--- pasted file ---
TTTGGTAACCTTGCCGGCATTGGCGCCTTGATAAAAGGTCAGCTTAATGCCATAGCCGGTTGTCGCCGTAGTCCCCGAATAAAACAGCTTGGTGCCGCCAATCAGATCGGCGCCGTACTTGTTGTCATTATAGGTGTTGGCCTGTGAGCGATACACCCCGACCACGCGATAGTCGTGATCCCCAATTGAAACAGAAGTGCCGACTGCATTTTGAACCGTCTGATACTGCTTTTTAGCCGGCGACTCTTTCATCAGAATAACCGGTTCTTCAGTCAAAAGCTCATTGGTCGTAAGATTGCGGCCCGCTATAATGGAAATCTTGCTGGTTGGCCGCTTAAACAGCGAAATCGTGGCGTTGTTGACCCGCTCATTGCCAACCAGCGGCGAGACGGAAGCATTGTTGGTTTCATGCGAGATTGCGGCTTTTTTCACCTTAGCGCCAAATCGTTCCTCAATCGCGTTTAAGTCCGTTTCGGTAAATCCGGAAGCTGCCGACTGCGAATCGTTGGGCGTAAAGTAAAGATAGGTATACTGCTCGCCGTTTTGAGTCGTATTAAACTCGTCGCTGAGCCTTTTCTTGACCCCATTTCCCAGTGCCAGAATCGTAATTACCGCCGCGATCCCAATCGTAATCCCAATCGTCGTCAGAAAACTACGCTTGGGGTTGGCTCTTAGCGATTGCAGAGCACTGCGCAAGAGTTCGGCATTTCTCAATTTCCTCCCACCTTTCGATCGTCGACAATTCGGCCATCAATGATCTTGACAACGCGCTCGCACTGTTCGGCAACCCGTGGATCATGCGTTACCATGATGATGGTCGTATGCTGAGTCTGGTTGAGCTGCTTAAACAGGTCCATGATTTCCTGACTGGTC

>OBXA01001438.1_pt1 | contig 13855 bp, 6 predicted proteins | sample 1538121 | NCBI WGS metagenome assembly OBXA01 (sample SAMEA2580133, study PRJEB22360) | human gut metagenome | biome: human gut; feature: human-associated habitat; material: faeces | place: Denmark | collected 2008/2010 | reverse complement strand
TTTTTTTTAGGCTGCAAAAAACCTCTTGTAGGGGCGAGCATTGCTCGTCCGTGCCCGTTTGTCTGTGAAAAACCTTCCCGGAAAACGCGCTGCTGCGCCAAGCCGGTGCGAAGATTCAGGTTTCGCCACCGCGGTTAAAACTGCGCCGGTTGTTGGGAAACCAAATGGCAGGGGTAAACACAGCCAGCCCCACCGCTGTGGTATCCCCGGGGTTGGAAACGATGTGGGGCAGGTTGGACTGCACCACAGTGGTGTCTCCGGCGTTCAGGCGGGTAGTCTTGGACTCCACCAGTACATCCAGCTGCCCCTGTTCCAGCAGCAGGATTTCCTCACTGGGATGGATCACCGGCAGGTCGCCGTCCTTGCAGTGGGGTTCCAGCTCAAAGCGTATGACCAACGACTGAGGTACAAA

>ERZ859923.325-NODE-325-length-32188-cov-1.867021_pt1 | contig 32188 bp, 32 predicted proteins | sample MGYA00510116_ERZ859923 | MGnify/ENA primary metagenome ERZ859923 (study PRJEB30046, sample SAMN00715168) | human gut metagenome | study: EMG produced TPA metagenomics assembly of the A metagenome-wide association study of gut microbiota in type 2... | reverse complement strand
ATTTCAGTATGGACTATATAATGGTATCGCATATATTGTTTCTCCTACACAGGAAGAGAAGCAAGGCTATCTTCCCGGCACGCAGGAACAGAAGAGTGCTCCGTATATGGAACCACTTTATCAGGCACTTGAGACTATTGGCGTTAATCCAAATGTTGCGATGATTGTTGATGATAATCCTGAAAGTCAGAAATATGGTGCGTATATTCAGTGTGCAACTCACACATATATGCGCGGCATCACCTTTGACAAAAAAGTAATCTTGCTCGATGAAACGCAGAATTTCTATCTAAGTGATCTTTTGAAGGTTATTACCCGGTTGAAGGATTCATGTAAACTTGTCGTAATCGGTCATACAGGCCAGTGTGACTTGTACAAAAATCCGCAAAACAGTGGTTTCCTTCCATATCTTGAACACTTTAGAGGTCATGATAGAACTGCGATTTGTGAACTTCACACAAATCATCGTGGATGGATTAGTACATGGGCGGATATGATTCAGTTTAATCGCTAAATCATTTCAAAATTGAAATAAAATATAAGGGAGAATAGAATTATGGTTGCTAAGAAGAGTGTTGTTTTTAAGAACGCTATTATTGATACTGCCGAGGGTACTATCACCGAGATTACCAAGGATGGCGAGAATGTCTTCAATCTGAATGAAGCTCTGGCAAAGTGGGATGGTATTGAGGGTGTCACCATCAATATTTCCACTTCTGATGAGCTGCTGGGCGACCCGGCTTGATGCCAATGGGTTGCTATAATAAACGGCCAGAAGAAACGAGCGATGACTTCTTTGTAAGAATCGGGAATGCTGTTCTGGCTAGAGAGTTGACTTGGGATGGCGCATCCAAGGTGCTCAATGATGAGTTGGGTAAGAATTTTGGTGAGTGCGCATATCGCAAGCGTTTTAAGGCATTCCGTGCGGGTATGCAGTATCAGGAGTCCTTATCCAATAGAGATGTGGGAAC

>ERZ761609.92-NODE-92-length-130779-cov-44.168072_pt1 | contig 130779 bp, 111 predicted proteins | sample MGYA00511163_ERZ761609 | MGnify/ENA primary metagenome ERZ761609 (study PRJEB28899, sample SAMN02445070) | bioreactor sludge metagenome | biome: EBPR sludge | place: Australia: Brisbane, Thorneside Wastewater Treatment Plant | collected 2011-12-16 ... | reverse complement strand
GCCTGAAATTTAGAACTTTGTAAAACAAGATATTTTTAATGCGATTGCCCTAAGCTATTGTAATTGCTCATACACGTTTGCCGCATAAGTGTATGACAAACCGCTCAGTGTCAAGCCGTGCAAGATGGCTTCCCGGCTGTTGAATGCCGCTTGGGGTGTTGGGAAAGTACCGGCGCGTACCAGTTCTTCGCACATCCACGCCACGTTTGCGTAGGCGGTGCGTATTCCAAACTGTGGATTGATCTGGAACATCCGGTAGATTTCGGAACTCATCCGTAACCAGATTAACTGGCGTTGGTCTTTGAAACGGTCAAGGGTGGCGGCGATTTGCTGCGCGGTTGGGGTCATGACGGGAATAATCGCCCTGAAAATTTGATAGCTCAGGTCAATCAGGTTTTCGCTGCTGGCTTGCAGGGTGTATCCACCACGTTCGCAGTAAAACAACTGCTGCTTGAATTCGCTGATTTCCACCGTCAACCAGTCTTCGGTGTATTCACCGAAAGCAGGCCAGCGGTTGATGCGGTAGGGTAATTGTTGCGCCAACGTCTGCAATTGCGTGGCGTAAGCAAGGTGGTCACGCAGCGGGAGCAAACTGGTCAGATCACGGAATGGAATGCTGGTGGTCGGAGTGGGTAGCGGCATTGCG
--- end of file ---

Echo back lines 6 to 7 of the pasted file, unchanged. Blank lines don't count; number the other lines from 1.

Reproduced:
>ERZ761609.92-NODE-92-length-130779-cov-44.168072_pt1 | contig 130779 bp, 111 predicted proteins | sample MGYA00511163_ERZ761609 | MGnify/ENA primary metagenome ERZ761609 (study PRJEB28899, sample SAMN02445070) | bioreactor sludge metagenome | biome: EBPR sludge | place: Australia: Brisbane, Thorneside Wastewater Treatment Plant | collected 2011-12-16 ... | reverse complement strand
GCCTGAAATTTAGAACTTTGTAAAACAAGATATTTTTAATGCGATTGCCCTAAGCTATTGTAATTGCTCATACACGTTTGCCGCATAAGTGTATGACAAACCGCTCAGTGTCAAGCCGTGCAAGATGGCTTCCCGGCTGTTGAATGCCGCTTGGGGTGTTGGGAAAGTACCGGCGCGTACCAGTTCTTCGCACATCCACGCCACGTTTGCGTAGGCGGTGCGTATTCCAAACTGTGGATTGATCTGGAACATCCGGTAGATTTCGGAACTCATCCGTAACCAGATTAACTGGCGTTGGTCTTTGAAACGGTCAAGGGTGGCGGCGATTTGCTGCGCGGTTGGGGTCATGACGGGAATAATCGCCCTGAAAATTTGATAGCTCAGGTCAATCAGGTTTTCGCTGCTGGCTTGCAGGGTGTATCCACCACGTTCGCAGTAAAACAACTGCTGCTTGAATTCGCTGATTTCCACCGTCAACCAGTCTTCGGTGTATTCACCGAAAGCAGGCCAGCGGTTGATGCGGTAGGGTAATTGTTGCGCCAACGTCTGCAATTGCGTGGCGTAAGCAAGGTGGTCACGCAGCGGGAGCAAACTGGTCAGATCACGGAATGGAATGCTGGTGGTCGGAGTGGGTAGCGGCATTGCG